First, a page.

Tribunal rules on incorporation of arbitration agreement into a charterparty and Owners’ entitlement to demurrage

London Arbitration 14/14 The vessel in question was chartered by way of a fixture recap. Owners brought a claim for demurrage against Charterers. Charterers argued that the charter did not contain a valid arbitration agreement/clause, and that although they had agreed to pay freight, they had not agreed to be liable for demurrage. Incorporation of … Continue Reading

Ebola fears impact on vessels travelling from West Africa

Ebola continues to spread in West Africa with the latest reports indicating that over 2,630 people have died since the outbreak began. Yesterday, Malta turned away a vessel travelling from Guinea to Ukraine over fears that a crew member may have been infected with Ebola. Fears were also raised in New Orleans in connection with … Continue Reading

Ebola and its effect on shipping contracts

More than 1000 people have died in West Africa following the current outbreak of Ebola which began in March 2014. Guinea, Sierra Leone and Liberia are the worst affected countries but deaths have now also been reported in Nigeria, a major port for oil export. Tradewinds has reported that two bulker bookings for Guinea have … Continue Reading

Tribunals have no jurisdiction to hear Owners’ claims for “procuring or inducing” breach of arbitration agreement incorporated into bills of lading

Owners chartered their vessel by way of a charter containing a London Arbitration clause, for a carriage from Turkey to Liberia. The vessel was sub-chartered, and three bills of lading issued to cover the cargo, each naming the same consignee and incorporating the charter terms. The consignee claimed for cargo damage and commenced proceedings against … Continue Reading

Court rules on issues of contract interpretation and measures of damages in contract for the sale of fuel oil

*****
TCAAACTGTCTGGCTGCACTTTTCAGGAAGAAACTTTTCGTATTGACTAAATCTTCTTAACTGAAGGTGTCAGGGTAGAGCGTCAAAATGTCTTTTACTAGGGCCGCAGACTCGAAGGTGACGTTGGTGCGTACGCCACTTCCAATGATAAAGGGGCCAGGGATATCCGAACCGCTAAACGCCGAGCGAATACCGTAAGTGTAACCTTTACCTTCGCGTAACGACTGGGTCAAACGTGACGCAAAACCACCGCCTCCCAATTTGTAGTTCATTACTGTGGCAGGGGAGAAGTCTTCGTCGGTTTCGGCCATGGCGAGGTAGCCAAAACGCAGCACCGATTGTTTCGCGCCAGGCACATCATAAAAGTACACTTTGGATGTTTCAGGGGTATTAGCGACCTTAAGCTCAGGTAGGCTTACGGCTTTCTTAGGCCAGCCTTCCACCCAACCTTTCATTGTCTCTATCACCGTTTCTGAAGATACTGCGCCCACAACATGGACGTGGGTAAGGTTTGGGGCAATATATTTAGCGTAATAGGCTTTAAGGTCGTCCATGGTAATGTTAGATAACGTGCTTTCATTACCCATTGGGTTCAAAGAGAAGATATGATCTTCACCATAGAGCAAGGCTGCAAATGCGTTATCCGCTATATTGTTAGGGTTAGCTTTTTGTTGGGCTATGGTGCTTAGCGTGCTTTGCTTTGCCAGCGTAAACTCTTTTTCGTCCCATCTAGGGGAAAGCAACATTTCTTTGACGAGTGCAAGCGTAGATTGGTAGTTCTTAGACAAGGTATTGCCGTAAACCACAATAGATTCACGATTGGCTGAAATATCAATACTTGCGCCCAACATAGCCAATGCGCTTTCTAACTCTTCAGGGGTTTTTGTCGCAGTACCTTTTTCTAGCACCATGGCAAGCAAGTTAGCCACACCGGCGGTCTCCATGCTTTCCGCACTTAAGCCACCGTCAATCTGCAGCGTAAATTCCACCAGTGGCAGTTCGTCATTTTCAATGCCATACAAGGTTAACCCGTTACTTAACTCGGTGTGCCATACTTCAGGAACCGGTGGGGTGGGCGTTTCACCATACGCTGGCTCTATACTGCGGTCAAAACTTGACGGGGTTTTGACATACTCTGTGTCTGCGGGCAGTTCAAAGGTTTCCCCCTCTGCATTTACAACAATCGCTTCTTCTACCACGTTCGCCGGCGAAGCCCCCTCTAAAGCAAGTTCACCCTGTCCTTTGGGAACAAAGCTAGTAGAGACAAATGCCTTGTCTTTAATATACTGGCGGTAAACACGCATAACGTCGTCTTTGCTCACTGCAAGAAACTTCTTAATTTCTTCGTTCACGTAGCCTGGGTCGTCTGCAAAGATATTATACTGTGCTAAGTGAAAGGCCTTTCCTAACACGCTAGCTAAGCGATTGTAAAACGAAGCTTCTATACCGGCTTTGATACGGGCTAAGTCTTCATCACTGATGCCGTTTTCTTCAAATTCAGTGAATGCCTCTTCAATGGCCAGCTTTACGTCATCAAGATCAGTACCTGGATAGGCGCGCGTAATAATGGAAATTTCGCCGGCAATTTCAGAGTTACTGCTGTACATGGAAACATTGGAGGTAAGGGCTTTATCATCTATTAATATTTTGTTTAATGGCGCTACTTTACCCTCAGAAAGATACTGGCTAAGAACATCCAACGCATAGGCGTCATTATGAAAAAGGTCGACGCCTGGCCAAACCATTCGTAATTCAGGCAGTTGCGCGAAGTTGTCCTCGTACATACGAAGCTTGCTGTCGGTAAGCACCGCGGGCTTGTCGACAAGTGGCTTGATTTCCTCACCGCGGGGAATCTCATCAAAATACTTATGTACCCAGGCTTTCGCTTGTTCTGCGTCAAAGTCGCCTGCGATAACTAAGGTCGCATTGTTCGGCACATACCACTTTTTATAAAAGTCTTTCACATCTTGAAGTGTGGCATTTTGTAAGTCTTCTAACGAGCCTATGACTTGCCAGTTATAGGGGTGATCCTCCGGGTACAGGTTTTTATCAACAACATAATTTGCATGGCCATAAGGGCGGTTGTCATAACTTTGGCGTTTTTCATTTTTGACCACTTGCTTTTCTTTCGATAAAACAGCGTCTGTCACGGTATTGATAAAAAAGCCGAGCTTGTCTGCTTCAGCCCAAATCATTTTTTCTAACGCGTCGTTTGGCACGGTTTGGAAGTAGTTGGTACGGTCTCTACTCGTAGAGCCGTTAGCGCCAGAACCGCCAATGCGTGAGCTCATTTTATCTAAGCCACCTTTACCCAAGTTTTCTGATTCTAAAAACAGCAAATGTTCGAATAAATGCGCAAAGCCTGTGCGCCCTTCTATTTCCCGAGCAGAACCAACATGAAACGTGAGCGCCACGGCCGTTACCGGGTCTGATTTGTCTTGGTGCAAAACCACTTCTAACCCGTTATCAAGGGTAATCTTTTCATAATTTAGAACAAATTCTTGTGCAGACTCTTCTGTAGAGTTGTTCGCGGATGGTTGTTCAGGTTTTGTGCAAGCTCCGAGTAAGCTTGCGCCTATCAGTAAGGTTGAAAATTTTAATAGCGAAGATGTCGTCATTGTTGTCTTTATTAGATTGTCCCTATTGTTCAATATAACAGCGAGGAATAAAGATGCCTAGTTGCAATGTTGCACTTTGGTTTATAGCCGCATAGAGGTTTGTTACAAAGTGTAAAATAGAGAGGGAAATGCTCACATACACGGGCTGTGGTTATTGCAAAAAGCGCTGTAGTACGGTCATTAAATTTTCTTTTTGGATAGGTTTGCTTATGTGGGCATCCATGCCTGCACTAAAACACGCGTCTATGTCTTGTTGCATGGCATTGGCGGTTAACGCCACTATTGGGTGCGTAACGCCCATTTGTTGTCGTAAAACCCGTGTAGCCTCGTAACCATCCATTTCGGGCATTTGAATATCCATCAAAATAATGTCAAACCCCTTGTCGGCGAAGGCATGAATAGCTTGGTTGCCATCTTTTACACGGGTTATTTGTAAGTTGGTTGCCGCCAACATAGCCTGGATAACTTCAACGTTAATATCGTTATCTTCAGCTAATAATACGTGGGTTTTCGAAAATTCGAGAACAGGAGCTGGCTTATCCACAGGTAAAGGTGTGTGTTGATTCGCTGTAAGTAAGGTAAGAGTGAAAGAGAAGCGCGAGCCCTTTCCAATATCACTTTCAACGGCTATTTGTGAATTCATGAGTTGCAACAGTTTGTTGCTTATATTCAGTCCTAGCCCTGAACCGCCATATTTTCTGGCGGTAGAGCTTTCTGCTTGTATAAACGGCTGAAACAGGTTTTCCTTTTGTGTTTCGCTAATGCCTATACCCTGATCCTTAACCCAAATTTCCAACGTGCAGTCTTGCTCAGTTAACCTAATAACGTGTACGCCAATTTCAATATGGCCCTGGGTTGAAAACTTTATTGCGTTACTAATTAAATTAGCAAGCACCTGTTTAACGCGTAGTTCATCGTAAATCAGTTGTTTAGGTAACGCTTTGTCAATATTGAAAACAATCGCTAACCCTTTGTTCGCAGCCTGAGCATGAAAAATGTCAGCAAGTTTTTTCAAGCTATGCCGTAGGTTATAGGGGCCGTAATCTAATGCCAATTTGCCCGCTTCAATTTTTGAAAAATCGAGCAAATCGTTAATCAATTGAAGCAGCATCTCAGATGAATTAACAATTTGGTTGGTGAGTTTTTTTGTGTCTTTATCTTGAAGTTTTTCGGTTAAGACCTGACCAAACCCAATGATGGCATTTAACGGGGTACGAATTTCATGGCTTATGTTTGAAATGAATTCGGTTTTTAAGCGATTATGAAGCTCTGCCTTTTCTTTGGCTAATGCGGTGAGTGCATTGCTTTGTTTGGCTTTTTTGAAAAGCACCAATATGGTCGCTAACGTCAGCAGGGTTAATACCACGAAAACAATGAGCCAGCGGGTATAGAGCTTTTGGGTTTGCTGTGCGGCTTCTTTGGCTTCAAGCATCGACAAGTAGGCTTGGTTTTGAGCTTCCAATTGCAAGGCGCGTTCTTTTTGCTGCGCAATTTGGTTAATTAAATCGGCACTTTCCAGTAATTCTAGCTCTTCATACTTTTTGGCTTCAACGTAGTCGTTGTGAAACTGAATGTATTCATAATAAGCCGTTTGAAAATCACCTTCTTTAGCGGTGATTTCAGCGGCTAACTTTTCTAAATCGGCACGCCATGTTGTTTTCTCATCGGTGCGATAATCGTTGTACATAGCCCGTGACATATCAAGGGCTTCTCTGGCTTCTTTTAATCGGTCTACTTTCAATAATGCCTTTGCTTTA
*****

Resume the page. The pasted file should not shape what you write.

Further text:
Galaxy Energy International Ltd v Murco Petroleum Ltd (M/V “Seacrown”) [2013] EWHC 3720 (Comm). The Claimant buyer claimed against the Defendant seller for alleged late delivery of a cargo of fuel oil. The contract stated that the cargo was to “be delivered … in one lot … during period 15/17 January 2012”. It was common … Continue Reading

Court allows rectification of a Charter Restructuring Agreement on the grounds of common mistake

DS-Rendite-Fonds NR.106 VLCC Titan Glory GmbH & Co Tanschiff KG & Ors v Titan Maritime SA & Ors [2013] EWHC 3492 (Comm) concerned a Restructuring Agreement (CRA) entered into by the Claimant Owners and Defendant Charterers. The CRA provided (in Schedule 4 Article 2.1) that hire would be paid at the higher of the Floor … Continue Reading

Court rules on the formation of a sale contract and whether it contained an implied term as to the origin of the goods

In Proton Energy Group SA v Orlen Lietuva [2013] EWHC 2872 (Comm), the court was required to decide whether a binding contract had been agreed between the parties. If a contract had been agreed, the court was required to decide whether it contained an implied condition precedent that it would only be binding if the … Continue Reading